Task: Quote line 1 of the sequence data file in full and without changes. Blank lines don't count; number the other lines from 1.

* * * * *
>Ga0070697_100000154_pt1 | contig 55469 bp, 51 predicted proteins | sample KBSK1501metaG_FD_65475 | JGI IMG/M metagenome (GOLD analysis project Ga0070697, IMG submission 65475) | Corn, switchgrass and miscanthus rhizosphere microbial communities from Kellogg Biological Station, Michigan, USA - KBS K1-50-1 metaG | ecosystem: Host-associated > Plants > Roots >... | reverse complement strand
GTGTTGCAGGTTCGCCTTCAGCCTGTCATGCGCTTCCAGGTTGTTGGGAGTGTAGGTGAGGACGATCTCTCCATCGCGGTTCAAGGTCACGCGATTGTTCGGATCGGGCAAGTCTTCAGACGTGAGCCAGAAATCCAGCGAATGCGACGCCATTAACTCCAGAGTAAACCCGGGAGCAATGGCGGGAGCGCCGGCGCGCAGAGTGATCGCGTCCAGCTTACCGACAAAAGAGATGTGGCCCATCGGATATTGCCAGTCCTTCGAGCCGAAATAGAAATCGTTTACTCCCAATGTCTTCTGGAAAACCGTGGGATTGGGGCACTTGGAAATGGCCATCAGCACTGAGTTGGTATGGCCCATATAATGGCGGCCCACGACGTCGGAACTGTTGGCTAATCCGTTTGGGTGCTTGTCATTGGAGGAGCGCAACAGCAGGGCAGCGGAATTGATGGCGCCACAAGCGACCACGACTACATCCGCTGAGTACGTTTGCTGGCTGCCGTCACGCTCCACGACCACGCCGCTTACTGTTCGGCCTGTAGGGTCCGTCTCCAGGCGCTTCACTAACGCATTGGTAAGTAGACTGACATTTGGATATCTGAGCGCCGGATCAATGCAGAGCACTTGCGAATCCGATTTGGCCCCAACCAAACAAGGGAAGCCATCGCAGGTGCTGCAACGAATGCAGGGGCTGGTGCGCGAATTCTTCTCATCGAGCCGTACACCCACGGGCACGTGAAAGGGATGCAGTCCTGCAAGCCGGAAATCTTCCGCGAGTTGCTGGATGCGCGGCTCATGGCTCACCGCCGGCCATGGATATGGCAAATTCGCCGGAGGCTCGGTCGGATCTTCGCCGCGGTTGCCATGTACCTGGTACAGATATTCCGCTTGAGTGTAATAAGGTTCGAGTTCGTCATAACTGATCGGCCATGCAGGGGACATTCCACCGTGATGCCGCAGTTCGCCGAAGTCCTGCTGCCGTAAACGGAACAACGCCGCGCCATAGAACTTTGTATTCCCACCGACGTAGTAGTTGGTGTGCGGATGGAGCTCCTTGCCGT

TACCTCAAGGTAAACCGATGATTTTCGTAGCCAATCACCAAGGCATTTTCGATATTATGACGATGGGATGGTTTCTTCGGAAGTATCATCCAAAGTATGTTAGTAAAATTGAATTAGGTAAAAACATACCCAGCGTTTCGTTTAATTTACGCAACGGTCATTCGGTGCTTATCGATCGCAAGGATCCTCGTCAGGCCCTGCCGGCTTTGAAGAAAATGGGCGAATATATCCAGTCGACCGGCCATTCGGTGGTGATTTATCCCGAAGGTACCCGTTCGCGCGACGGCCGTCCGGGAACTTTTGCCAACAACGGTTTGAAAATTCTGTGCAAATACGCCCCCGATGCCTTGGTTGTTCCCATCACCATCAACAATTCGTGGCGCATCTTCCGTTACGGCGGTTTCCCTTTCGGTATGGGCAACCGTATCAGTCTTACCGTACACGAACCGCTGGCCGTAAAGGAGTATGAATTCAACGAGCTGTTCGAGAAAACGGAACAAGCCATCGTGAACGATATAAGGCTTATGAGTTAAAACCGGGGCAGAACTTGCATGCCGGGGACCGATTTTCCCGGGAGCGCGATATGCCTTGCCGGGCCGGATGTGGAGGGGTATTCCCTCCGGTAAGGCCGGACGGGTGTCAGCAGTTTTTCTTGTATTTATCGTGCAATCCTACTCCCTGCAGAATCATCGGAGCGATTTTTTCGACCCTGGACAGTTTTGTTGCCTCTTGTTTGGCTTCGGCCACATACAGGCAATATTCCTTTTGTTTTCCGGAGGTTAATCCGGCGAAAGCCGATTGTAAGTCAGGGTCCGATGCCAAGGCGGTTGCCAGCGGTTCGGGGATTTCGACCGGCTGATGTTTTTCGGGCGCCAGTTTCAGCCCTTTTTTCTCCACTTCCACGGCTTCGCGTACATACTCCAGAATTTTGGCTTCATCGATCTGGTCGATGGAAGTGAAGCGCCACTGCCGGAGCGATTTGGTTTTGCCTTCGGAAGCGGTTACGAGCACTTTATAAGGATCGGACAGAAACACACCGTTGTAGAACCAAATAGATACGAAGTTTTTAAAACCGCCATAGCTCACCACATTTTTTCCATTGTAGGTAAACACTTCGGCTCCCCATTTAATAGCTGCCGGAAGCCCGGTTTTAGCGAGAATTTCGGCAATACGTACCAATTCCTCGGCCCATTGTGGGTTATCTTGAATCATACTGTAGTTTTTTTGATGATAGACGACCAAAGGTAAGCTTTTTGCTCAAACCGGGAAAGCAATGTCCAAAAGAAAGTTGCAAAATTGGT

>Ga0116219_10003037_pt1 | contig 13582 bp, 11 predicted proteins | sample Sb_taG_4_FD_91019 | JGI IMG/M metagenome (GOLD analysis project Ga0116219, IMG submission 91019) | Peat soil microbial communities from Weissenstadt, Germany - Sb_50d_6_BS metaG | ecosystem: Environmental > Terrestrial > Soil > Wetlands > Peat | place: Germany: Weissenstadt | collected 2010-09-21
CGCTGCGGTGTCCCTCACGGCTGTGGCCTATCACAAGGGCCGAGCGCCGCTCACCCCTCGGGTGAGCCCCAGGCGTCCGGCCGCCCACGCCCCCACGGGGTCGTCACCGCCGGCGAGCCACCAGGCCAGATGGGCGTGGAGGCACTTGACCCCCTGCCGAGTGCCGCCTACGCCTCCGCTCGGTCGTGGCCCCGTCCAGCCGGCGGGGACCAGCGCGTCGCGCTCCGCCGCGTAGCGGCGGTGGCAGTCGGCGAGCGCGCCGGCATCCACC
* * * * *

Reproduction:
>Ga0070697_100000154_pt1 | contig 55469 bp, 51 predicted proteins | sample KBSK1501metaG_FD_65475 | JGI IMG/M metagenome (GOLD analysis project Ga0070697, IMG submission 65475) | Corn, switchgrass and miscanthus rhizosphere microbial communities from Kellogg Biological Station, Michigan, USA - KBS K1-50-1 metaG | ecosystem: Host-associated > Plants > Roots >... | reverse complement strand